History of Southern Rappers:
Rappers from Louisiana
(Louisiana Rappers, New Orleans Bounce Music, Baton Rouge, more)
While break dancing, graffiti and most importantly the music genre hip hop was all created on the east coast, New York City specifically, southern rap has held the reign of being the most influential since the beginning of the 2000s.
When hip hop first began the focus was on the East Coast and later the West Coast, but a few individuals slowly helped bring the attention to the south as southern rap is dominating popular culture.
From Luke Skywalker to J Prince to Master P, each individual in their respected state has had much contribution to hip hop, but what many do not know is the south has been producing hits since the 1980s.
While southern rappers have hailed from cities and states from all over the south, the Last Mr. Bigg of Alabama or David Banner of Mississippi, the most important states that have help with the growth southern rappers are Florida, Texas, Tennessee, Louisiana and Georgia.
History of Rap, Rappers from Louisiana
From 1997 to 2000, New Orleans with No Limit and Cash Money were in control of the rap game after years of putting out music and only getting local and regional recognition.
Before the rise of No Limit and Cash Money’s popularity, the state of Louisiana had already been known for having talented southern rappers that can be proven by listening to former Cash Money Records artist UNLV, who consisted of Lil Ya, Tec 9 and the late Yella Boy as the group had hits like “6th and Barrone” and “Drag ‘Em In Tha River”.
UNLV, “6th & Barrone”
Other legends of the New Orleans include Daddy Yo, Sporty T, Most Wanted Posse, Tim Smooth, Ruthless Juveniles, Dog House Posse, Lil Slim, Partners N Crime, Lokee, 6 Shot, Fila Phil, Dolamite Hustlas, 39 Posse, Ricky B, Joe Blakk, Prime Time, and more as all are must listens to see how unfair it was for the amount of talent to come out the city of New Orleans.
New Orleans rap has always been historically known for female artist to hold their own in a male dominated industry, whether it was New Orleans Bounce music or just real street rap, with artist like Magnolia Shorty, the Ghetto Twinz, Ms. Tee, Lady Red, Cheeky Black, and No Limit’s own Mia X.
Ghetto Twinz, “Got It On My Mind”
Like the original music scene of South Florida being Miami Bass, New Orleans bounce music has always been part and important to the local rap scene as people like Pimp Daddy, DJ Jubilee, or DJ Jimi.
Long before the rise of No Limit and the Hot Boys, numerous of 1990s New Orleans rappers painted a picture of the New Orleans streets and the New Orleans culture within their music as New Orleans probably had one of the greatest local and underground rap scenes of all-time.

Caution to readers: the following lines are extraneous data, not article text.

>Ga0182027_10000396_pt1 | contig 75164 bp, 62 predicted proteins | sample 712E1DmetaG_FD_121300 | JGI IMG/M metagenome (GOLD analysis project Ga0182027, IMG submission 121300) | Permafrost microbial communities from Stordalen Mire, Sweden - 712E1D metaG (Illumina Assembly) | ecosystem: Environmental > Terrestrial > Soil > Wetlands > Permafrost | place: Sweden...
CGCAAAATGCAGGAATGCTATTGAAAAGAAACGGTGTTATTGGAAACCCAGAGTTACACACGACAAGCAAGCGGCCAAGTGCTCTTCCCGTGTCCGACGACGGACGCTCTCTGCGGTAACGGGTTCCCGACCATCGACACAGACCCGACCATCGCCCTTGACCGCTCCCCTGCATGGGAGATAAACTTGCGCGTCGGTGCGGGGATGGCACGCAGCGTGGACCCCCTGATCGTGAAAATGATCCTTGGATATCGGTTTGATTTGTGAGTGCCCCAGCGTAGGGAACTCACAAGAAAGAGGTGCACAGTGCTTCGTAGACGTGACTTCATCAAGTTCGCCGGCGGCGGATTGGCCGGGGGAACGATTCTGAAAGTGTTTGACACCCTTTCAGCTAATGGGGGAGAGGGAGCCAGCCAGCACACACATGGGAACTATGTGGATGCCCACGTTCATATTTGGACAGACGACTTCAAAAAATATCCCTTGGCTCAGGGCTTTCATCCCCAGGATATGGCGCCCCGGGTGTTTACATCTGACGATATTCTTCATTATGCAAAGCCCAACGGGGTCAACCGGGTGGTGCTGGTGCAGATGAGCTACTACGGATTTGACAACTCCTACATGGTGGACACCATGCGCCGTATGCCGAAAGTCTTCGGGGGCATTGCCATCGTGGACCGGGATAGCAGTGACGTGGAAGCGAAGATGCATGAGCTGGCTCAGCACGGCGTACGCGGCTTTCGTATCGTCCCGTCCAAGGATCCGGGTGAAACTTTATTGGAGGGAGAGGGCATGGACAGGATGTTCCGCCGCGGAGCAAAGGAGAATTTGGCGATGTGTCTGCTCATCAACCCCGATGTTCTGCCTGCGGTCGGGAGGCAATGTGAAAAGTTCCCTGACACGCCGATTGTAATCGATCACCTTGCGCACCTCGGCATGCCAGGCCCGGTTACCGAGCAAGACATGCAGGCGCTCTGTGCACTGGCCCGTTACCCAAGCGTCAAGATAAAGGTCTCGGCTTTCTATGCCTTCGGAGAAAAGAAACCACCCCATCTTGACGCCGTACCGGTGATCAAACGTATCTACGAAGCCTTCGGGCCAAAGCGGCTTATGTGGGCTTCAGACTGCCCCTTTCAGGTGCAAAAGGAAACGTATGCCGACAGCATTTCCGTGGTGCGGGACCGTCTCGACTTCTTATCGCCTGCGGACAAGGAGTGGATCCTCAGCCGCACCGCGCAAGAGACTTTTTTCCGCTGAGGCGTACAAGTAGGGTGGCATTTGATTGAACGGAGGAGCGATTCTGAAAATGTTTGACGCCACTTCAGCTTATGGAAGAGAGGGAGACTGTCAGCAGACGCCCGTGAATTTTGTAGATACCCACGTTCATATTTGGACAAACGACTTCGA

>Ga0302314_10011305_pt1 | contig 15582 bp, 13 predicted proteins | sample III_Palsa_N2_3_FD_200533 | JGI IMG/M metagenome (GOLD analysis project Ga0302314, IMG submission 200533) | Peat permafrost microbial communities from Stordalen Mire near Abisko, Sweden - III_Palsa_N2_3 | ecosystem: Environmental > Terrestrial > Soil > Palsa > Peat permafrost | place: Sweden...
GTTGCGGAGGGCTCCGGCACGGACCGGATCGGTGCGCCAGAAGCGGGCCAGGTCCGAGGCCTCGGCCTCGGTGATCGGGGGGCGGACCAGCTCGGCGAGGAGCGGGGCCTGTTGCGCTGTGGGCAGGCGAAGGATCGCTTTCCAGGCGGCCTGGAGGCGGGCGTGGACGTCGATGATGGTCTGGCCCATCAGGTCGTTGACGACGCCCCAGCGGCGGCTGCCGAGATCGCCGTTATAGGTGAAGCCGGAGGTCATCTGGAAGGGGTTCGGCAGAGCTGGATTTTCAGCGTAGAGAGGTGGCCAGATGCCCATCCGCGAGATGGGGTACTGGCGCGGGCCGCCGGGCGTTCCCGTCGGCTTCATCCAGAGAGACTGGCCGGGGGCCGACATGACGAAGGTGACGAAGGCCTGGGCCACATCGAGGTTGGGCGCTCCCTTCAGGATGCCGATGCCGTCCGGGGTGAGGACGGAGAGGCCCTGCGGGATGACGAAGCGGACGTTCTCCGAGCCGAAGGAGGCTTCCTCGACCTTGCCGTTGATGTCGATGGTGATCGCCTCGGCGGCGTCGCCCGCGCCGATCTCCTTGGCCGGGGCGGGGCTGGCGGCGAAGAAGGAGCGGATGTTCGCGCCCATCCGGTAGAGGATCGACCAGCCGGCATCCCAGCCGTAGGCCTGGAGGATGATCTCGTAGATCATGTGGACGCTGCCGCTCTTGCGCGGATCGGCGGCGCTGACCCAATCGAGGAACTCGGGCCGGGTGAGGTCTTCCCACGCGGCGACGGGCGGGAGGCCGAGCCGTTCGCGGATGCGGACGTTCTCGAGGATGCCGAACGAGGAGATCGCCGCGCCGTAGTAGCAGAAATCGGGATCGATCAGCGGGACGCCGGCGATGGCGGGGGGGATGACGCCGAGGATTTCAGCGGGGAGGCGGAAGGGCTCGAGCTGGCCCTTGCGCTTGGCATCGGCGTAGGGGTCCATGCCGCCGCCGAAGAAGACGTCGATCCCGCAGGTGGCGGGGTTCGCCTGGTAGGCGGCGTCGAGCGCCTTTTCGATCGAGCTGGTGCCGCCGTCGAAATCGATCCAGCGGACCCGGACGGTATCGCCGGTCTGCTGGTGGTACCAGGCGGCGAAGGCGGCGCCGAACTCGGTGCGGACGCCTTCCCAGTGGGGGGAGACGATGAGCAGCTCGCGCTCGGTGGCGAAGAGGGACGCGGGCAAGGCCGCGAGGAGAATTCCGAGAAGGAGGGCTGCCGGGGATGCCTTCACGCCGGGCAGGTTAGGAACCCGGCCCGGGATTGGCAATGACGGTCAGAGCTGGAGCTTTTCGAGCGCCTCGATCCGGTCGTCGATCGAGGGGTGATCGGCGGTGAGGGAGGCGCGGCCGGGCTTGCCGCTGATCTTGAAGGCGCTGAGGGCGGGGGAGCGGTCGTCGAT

C-Murder feat. Soulja Slim, “Ghetto Ties”
The rise of No Limit began in Richmond, California but as Master P returned home the start of the beginning of No Limit ruling the music industry as the hit single “Make Em Say Ugh” and the multiple platinum album “Ghetto D” shed the needed light to No Limit.
Before the late 1997 release of the Ghetto D, No Limit had produced projects like I’m Bout It, the movie and soundtrack, Mr. Ice Cream Man, compilations of West Coast Bad Boyz and Down South Hustlers, and multiple underground albums by Master P, Mia X, Silkk The Shocker, TRU and others.
Mac feat. Fiend & Silkk The Shocker, “Be All You Can Be”
By the end of 1998, No Limit had released an album almost every week and had absolutely no competition at time with help of the unstoppable talent of Soulja Slim, Mac, C-Murder, Fiend, Mr. Magic, Ghetto Commission, Mia X, Kane & Abel and many more as Snoop Dogg was even once part of No Limit.
While 1999 started off on the same page as 1998, No Limit was beginning to lose their momentum, especially with the rise of Cash Money’s Juvenile and the Hot Boys who were not new to the New Orleans music scene.
B.G., “Clean Up Man”
Before Juvenile’s hit “Ha” record, Cash Money had already establish themselves due to the production by Mannie Fresh, with the help of skilled artist like UNLV, Lil’ Slim, Magnolia Shorty, Pimp Daddy, Ms. Tee and most important B.G. with his It’s All On U volumes, even though he has been releasing music since the mid-1990s under Cash Money.
Like No Limit, Cash Money’s reign did not last long with inner conflict leading to many members leaving the record label, making their popularity, which expanded from late 1998 to 2000, to slowly fade away and not make a come back until 2003’s Juve The Great and 2004’s Tha Carter.
The production of music from New Orleans has always been considered as some of the best of all-time with Mannie Fresh, KLC and Beats by the Pound, and even N.O. Joe, who produced a number of UGK hits.
Boosie, “My Life”
Just miles away from New Orleans is the city of Baton Rouge, which has its own history within its local music scene with C-Loc, Young Bleed, Boosie, Max Minelli and the later rise of Trill Entertainment which consisted Boosie and Webbie.
Today, Baton Rouge is the king of Louisiana’s rap scene with the help of Trill Entertainment, Kevin Gates, NBA Young Boy, and many others who have made Louisiana’s capital city into the capital of this generations southern rap.